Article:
What’s the difference between a “caller” and “traveller” GMT watch, and which is right for you?

What’s the difference between a “caller” and “traveller” GMT watch, and which is right for you?

Jamie Weiss

GMTs are my favourite type of watch. There’s just something undeniably glamorous about tracking the time in multiple time zones. When I’m travelling, it helps me keep track of time at home; and when I’m at home, it reminds me of the amazing experiences I’ve had while travelling.

But not all GMT watches are made equal, or indeed function the same. Some terms you might have heard used to describe GMT watches are “traveller” or “caller” GMT watches, or alternatively, “true” or “flyer” versus “office”. For those new to the hobby, these terms make no sense without some understanding of how different GMT watches work. To help you in your GMT pursuits, here’s a quick guide to how brands do GMTs. We hope this helps you decide which is the right version for you. Note: this explanation applies to both quartz and automatic GMT watches.

GMT watch history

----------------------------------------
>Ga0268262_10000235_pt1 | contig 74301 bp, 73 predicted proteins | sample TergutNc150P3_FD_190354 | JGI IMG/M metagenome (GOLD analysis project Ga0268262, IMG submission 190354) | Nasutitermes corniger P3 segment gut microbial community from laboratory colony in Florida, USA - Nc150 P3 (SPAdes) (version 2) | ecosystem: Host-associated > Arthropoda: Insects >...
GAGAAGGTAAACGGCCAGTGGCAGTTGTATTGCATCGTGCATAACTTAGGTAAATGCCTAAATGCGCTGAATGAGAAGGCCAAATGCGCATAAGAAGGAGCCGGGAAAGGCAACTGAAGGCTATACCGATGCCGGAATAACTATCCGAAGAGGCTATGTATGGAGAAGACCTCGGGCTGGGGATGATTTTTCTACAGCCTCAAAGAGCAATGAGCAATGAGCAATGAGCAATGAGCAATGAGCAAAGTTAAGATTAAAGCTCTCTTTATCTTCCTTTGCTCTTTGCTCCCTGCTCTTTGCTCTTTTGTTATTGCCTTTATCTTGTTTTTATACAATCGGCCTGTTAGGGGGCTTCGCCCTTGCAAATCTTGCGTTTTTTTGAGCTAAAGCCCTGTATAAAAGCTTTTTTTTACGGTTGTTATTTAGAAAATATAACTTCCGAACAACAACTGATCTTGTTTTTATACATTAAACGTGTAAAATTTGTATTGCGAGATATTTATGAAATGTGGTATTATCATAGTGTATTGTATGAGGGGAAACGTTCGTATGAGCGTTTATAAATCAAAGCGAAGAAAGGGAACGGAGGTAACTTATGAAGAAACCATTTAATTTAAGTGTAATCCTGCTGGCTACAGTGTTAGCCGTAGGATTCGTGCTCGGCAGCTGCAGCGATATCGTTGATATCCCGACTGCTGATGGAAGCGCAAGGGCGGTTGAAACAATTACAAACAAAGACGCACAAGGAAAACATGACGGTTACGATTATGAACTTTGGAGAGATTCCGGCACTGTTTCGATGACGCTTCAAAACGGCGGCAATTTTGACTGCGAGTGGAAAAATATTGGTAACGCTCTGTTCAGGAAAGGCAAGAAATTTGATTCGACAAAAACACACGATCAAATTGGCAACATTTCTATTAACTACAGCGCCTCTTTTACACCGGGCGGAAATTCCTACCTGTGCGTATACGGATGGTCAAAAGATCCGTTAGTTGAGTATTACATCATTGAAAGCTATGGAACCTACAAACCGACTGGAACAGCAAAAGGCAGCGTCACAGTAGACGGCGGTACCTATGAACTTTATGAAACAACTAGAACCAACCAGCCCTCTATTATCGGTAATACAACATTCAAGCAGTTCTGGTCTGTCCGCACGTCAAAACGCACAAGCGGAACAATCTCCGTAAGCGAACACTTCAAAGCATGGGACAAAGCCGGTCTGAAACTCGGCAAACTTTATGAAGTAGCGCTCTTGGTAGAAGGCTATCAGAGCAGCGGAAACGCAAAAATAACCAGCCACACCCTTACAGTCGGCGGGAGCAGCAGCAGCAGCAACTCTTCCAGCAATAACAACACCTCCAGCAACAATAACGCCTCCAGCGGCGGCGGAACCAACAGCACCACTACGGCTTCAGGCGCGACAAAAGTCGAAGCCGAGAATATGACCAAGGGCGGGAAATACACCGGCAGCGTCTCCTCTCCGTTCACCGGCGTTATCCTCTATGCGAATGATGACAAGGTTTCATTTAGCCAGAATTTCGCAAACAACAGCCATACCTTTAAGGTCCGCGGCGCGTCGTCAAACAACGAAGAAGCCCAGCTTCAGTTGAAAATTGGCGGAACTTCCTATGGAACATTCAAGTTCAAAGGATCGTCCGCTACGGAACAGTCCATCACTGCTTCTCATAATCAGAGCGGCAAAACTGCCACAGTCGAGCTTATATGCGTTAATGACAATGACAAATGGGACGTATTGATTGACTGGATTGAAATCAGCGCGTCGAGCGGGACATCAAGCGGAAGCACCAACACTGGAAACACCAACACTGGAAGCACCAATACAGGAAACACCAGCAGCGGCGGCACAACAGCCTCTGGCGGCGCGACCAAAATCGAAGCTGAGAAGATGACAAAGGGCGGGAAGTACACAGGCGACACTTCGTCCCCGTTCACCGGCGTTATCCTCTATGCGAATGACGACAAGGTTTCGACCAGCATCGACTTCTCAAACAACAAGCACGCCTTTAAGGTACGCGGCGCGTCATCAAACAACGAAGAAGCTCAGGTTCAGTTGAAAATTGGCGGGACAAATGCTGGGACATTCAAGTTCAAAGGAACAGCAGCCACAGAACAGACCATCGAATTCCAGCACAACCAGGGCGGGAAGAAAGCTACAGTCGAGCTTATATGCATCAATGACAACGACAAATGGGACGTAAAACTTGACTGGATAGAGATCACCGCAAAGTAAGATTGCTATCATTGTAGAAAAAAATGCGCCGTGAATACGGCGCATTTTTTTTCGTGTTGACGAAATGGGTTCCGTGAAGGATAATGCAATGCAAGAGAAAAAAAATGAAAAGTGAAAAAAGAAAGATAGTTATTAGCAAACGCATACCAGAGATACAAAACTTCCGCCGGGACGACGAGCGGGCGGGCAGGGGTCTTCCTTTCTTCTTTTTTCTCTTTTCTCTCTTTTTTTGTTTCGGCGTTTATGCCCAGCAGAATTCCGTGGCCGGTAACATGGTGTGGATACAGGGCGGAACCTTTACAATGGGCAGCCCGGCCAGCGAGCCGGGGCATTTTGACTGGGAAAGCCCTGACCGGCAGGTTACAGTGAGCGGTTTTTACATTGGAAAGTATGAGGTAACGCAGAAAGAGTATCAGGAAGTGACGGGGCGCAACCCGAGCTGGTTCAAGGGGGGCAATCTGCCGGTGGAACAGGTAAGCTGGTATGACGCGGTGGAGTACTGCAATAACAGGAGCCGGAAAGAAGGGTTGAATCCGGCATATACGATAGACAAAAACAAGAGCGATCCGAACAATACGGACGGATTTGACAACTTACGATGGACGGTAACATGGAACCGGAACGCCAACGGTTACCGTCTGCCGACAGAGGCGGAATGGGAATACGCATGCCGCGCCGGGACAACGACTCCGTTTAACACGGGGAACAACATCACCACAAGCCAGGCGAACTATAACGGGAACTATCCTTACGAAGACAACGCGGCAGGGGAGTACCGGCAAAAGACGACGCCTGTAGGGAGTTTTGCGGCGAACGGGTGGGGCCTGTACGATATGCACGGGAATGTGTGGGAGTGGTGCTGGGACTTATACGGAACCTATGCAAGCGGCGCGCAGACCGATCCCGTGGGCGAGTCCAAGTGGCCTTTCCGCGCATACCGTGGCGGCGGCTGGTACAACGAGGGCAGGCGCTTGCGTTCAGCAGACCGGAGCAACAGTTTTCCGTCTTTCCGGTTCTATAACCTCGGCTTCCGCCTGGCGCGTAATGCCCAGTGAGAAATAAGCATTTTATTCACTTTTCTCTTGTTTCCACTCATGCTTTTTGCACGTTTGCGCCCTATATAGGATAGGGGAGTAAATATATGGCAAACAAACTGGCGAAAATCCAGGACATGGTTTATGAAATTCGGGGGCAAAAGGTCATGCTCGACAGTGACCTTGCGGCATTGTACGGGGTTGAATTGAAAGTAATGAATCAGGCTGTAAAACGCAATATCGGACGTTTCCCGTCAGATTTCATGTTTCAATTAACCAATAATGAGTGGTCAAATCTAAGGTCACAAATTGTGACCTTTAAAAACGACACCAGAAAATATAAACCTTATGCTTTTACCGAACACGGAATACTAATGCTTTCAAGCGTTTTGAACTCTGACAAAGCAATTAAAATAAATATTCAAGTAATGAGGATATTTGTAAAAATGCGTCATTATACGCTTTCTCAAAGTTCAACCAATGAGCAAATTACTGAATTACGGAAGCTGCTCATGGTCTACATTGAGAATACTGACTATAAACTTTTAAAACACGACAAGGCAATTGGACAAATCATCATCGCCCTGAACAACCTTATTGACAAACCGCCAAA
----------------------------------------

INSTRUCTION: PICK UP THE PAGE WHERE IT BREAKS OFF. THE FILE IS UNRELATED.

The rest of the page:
rolex gmt master 6542
The Rolex GMT-Master ref. 6542, the originator of the “GMT watch” moniker. Image courtesy of Bob’s Watches

Dual time zone watches have existed since the 19th century, but the term “GMT watch” first came to prominence with the Rolex GMT-Master, to this day the archetypal GMT watch. The GMT-Master owes its genesis to Pan Am, who in 1954 commissioned the watch from Rolex for their pilots: since pilots constantly travel between multiple time zones, they needed a watch that could display their time at home (or a reference time, such as UTC/GMT) and be easily set to a new local time when they landed, without disturbing the home time displayed.

The Caller/Office GMT

the office

When describing a watch’s functionality, I’ve found the best way to approach it is to start with the situations where it will be used. For “caller” or “office” GMTs, you should think of a business executive who works with a company on the other side of the world. Or better yet, an Australian watch writer who’s got colleagues in the UK and US he’s constantly calling. I’m not constantly travelling but I do need to know the time in other time zones. This is the theoretical use case for a caller GMT.